Saudi Arabia’s embassy in Lebanon urged its citizens to leave the country as soon as possible, and to avoid approaching areas where there have been armed clashes.
In a statement posted late Friday on X, formerly known as Twitter, the embassy warned Saudi citizens not to visit areas where armed clashes were taking place, the official Saudi news agency SPA reported.
Keep readinglist of 3 items
The kingdom did not specify which areas in Lebanon it was advising its citizens to avoid.
The embassy stressed “the importance of adhering to the Saudi travel ban to Lebanon”, the statement added.
Kuwait also issued an advisory early on Saturday calling on Kuwaitis in Lebanon to stay vigilant and avoid “areas of security disturbances” but stopped short of asking them to leave the country, according to a statement by the Kuwaiti foreign ministry posted on X.
On August 1, the United Kingdom also updated its travel advice for Lebanon, advising against “all but essential travel” to parts of Lebanon’s south near the Palestinian refugee camp of Ein el-Hilweh.
Since July 29, at least 13 people have been killed and more than 60 injured in clashes between the mainstream faction Fatah and a hardline group in the camp, the largest of 12 Palestinian camps established in Lebanon in 1948 after Israel was created.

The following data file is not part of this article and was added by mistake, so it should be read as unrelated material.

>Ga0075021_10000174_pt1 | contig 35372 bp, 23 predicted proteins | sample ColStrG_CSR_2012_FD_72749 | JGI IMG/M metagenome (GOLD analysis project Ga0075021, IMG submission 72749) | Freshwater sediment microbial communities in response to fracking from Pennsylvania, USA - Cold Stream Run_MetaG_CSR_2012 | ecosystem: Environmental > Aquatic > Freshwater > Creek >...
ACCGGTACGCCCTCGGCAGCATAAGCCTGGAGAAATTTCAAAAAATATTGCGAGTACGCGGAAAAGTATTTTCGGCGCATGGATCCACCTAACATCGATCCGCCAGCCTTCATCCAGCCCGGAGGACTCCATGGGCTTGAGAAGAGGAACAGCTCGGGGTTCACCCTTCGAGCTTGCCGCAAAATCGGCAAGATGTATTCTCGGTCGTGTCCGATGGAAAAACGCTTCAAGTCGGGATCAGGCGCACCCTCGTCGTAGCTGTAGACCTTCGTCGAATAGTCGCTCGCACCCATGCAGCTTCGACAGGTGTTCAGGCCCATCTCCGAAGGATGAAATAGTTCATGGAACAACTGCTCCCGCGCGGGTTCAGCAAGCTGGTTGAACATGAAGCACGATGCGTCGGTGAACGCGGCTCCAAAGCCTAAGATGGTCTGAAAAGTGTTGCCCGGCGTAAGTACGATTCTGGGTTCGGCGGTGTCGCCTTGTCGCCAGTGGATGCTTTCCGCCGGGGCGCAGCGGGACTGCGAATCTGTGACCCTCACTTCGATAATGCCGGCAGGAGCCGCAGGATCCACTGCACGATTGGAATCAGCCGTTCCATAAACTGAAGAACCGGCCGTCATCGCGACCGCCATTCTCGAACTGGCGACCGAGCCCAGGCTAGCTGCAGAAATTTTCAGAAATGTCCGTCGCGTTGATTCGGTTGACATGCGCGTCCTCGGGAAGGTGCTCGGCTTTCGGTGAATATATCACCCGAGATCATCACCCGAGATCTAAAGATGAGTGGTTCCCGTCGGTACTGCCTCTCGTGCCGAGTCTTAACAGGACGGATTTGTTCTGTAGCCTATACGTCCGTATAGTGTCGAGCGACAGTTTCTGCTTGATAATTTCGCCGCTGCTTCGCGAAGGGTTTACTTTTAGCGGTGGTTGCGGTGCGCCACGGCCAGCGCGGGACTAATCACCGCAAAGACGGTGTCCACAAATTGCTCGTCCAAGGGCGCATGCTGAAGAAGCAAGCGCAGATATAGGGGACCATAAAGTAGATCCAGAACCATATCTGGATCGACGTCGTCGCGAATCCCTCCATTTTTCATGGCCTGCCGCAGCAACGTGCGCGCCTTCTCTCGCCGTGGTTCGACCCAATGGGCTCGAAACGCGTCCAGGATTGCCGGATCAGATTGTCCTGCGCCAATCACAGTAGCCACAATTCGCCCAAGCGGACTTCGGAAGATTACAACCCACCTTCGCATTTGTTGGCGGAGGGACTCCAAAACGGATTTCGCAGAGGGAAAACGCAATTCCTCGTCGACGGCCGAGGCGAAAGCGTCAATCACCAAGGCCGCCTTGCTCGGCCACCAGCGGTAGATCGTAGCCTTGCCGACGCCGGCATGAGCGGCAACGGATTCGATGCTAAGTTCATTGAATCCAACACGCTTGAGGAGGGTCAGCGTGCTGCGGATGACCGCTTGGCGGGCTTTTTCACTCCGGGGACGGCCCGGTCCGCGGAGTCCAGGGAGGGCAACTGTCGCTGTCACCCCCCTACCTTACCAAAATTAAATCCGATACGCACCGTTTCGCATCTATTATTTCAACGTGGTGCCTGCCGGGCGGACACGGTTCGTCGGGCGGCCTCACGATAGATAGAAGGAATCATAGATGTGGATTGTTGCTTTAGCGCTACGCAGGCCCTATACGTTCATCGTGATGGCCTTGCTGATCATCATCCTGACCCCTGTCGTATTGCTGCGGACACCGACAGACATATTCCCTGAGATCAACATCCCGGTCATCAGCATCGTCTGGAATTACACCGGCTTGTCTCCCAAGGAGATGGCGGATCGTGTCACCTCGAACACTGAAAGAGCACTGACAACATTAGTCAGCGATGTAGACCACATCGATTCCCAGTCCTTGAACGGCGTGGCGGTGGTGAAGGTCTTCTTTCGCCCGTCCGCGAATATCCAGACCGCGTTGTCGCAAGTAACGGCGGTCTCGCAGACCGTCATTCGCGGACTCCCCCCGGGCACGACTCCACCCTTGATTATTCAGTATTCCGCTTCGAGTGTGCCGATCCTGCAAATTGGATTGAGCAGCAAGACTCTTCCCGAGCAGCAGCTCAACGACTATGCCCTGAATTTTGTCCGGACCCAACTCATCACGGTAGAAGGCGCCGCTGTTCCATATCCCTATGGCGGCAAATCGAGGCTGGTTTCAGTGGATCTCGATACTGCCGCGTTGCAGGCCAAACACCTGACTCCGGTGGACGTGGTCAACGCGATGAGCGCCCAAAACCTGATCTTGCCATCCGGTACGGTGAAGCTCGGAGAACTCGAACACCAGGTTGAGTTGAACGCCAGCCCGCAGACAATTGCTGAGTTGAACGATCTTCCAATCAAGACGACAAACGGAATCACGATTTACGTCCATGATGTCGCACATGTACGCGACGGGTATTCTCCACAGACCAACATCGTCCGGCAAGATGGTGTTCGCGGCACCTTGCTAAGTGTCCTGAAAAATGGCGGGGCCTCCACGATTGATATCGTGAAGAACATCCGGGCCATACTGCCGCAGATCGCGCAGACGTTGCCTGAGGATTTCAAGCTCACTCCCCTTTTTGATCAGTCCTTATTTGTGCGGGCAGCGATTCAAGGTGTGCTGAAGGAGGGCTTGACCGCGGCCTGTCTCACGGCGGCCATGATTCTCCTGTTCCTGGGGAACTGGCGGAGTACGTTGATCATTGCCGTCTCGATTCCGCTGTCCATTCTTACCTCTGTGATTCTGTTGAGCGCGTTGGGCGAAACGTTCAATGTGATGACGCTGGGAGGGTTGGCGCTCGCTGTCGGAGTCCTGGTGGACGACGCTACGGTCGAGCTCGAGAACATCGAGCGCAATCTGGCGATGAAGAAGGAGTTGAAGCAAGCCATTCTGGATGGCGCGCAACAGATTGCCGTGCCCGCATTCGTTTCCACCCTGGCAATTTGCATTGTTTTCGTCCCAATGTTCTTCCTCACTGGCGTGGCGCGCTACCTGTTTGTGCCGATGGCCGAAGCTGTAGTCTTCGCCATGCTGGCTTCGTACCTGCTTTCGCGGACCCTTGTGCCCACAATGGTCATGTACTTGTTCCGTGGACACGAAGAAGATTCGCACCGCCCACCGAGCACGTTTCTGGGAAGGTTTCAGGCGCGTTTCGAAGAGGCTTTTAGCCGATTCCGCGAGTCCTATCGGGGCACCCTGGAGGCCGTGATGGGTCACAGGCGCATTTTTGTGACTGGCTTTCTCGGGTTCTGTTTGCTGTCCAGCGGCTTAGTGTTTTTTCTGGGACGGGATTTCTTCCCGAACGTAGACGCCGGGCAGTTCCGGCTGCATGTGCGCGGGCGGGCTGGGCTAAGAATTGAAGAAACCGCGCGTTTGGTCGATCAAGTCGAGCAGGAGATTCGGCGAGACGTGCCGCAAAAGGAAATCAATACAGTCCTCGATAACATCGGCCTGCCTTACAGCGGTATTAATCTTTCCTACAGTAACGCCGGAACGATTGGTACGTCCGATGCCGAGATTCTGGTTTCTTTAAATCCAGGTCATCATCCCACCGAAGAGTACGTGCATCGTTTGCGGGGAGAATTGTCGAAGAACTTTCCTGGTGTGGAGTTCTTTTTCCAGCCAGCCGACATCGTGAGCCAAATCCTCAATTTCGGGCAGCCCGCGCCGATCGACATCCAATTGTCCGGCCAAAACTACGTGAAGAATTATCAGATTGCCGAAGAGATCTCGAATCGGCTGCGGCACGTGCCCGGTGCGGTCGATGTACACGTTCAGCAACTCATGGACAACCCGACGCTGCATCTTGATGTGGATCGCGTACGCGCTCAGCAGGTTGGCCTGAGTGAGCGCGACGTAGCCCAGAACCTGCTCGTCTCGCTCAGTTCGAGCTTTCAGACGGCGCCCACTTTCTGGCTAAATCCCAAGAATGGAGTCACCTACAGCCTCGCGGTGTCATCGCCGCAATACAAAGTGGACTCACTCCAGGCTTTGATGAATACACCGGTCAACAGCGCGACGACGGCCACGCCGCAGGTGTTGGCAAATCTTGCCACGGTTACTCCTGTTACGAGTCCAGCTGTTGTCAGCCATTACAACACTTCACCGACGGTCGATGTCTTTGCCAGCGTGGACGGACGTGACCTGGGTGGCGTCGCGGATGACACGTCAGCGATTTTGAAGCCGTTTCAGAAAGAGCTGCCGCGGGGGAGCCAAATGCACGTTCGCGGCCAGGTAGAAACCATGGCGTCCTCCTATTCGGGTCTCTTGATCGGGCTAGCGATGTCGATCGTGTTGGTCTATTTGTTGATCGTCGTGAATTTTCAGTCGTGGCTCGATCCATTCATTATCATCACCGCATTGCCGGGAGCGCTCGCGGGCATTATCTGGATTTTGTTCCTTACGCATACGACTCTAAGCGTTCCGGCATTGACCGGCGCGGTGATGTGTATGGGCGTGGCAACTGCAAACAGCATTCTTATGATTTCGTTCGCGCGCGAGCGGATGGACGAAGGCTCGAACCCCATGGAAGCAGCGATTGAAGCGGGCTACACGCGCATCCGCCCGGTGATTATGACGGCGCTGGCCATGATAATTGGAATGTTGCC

Fatah has accused the armed groups Jund al-Sham and al-Shabab al-Muslim of gunning down a Fatah military general, Abu Ashraf al-Armoushi, in the camp.
According to Maher Shabaita, the head of Fatah in the Sidon region, Palestinian factions in the camp have formed an investigative committee to find out who was responsible for al-Armoushi’s killing and will hand them over to the Lebanese judiciary for trial.
A ceasefire between the Palestinian groups in the camp was announced on July 31 under the mediation of Lebanese parties.
However, armed clashes continue to take place between the factions from time to time.
According to the United Nations’ agency for Palestinian refugees, or UNRWA, Ein el-Hilweh hosts 80,000 to 250,000 refugees.
On Thursday, Dorothee Klaus – the director of UNRWA in Lebanon – said that 600 people displaced from the camp are staying in two of the agency’s schools, in Sidon and in another nearby camp, Mieh Mieh.